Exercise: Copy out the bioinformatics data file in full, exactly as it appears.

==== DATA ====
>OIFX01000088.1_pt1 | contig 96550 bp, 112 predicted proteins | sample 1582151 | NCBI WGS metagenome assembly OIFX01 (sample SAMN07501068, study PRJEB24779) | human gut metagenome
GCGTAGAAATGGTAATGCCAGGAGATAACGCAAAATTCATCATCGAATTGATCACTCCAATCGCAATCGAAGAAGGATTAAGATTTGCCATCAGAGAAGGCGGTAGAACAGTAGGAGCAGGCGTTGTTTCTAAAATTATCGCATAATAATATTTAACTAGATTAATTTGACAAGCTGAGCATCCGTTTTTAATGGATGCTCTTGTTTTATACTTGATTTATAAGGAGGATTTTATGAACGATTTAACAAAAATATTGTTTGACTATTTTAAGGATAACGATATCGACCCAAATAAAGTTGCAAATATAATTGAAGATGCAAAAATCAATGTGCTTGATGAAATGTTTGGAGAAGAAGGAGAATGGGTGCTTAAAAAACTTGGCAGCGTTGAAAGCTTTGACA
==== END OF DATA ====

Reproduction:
>OIFX01000088.1_pt1 | contig 96550 bp, 112 predicted proteins | sample 1582151 | NCBI WGS metagenome assembly OIFX01 (sample SAMN07501068, study PRJEB24779) | human gut metagenome
GCGTAGAAATGGTAATGCCAGGAGATAACGCAAAATTCATCATCGAATTGATCACTCCAATCGCAATCGAAGAAGGATTAAGATTTGCCATCAGAGAAGGCGGTAGAACAGTAGGAGCAGGCGTTGTTTCTAAAATTATCGCATAATAATATTTAACTAGATTAATTTGACAAGCTGAGCATCCGTTTTTAATGGATGCTCTTGTTTTATACTTGATTTATAAGGAGGATTTTATGAACGATTTAACAAAAATATTGTTTGACTATTTTAAGGATAACGATATCGACCCAAATAAAGTTGCAAATATAATTGAAGATGCAAAAATCAATGTGCTTGATGAAATGTTTGGAGAAGAAGGAGAATGGGTGCTTAAAAAACTTGGCAGCGTTGAAAGCTTTGACA